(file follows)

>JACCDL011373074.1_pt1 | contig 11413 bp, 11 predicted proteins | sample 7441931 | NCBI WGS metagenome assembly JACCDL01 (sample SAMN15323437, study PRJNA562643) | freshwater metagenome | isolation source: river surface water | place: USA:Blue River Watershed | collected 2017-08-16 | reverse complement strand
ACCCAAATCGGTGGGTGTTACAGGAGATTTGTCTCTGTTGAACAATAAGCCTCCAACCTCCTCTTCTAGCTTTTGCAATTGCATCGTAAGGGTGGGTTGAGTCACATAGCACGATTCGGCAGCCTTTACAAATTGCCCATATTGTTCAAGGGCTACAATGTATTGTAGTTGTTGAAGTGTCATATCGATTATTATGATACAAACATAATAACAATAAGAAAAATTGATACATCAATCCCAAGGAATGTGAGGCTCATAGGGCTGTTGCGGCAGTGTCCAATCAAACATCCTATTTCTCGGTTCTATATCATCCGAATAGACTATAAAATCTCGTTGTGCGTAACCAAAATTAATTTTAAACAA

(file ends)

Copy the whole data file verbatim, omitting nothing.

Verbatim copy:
>JACCDL011373074.1_pt1 | contig 11413 bp, 11 predicted proteins | sample 7441931 | NCBI WGS metagenome assembly JACCDL01 (sample SAMN15323437, study PRJNA562643) | freshwater metagenome | isolation source: river surface water | place: USA:Blue River Watershed | collected 2017-08-16 | reverse complement strand
ACCCAAATCGGTGGGTGTTACAGGAGATTTGTCTCTGTTGAACAATAAGCCTCCAACCTCCTCTTCTAGCTTTTGCAATTGCATCGTAAGGGTGGGTTGAGTCACATAGCACGATTCGGCAGCCTTTACAAATTGCCCATATTGTTCAAGGGCTACAATGTATTGTAGTTGTTGAAGTGTCATATCGATTATTATGATACAAACATAATAACAATAAGAAAAATTGATACATCAATCCCAAGGAATGTGAGGCTCATAGGGCTGTTGCGGCAGTGTCCAATCAAACATCCTATTTCTCGGTTCTATATCATCCGAATAGACTATAAAATCTCGTTGTGCGTAACCAAAATTAATTTTAAACAA